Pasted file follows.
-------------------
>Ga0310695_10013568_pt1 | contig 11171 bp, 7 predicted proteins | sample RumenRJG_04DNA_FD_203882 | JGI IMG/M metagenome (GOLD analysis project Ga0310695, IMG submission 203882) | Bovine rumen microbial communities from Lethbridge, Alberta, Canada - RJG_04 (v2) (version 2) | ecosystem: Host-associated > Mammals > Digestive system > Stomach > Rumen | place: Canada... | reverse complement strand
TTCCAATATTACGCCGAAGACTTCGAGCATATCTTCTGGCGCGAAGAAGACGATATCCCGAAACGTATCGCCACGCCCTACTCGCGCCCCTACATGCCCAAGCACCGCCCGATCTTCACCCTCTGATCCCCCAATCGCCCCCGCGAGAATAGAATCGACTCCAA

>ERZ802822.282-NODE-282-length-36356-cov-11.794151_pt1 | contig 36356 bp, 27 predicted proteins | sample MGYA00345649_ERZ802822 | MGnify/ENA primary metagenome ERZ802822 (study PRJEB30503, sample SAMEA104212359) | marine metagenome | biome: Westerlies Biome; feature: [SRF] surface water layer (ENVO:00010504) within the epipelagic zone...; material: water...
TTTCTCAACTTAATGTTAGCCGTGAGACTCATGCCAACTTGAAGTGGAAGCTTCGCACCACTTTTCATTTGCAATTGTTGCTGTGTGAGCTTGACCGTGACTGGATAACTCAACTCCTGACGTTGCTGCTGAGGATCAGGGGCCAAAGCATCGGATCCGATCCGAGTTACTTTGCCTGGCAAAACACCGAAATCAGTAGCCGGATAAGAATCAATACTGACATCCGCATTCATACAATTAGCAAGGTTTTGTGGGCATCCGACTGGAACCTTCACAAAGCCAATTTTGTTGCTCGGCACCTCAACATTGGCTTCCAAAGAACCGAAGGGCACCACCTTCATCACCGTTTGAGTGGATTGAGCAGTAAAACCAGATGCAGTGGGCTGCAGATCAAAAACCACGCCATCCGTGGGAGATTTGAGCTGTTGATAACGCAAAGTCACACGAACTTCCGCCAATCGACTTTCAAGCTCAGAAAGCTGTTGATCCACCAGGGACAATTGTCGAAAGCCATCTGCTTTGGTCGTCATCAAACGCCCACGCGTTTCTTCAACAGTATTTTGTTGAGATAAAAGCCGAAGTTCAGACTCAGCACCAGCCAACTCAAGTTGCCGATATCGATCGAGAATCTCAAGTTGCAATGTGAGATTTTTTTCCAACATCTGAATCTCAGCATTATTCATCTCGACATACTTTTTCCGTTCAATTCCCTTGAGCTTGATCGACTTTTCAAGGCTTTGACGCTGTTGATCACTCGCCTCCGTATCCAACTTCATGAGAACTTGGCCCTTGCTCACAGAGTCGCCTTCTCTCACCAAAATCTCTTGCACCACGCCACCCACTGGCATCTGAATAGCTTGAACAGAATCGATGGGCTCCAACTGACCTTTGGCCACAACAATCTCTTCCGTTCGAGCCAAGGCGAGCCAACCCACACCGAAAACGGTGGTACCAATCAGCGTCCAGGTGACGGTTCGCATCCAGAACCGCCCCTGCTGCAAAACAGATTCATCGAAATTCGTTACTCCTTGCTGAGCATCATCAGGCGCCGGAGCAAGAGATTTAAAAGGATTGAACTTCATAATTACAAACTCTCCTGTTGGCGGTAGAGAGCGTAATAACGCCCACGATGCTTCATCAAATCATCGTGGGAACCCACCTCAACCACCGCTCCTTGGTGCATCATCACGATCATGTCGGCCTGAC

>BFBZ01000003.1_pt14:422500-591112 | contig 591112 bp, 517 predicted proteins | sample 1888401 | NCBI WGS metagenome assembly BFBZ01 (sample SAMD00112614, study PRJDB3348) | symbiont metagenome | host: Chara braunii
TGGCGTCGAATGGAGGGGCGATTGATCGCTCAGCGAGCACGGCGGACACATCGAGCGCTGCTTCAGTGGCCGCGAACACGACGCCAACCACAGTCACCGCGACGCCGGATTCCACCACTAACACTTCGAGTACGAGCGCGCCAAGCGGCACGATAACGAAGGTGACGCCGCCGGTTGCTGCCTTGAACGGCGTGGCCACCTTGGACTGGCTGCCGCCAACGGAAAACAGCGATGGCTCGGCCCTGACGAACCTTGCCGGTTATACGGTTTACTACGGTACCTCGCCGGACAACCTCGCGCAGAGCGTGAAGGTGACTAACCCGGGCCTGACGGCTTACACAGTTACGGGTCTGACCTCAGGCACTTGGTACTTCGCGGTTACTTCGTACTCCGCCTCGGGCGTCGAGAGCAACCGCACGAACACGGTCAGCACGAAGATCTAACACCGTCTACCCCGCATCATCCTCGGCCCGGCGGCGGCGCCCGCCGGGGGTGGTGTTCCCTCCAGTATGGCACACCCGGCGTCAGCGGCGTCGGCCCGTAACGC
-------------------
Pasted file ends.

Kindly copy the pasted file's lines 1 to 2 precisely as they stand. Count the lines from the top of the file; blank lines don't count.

>Ga0310695_10013568_pt1 | contig 11171 bp, 7 predicted proteins | sample RumenRJG_04DNA_FD_203882 | JGI IMG/M metagenome (GOLD analysis project Ga0310695, IMG submission 203882) | Bovine rumen microbial communities from Lethbridge, Alberta, Canada - RJG_04 (v2) (version 2) | ecosystem: Host-associated > Mammals > Digestive system > Stomach > Rumen | place: Canada... | reverse complement strand
TTCCAATATTACGCCGAAGACTTCGAGCATATCTTCTGGCGCGAAGAAGACGATATCCCGAAACGTATCGCCACGCCCTACTCGCGCCCCTACATGCCCAAGCACCGCCCGATCTTCACCCTCTGATCCCCCAATCGCCCCCGCGAGAATAGAATCGACTCCAA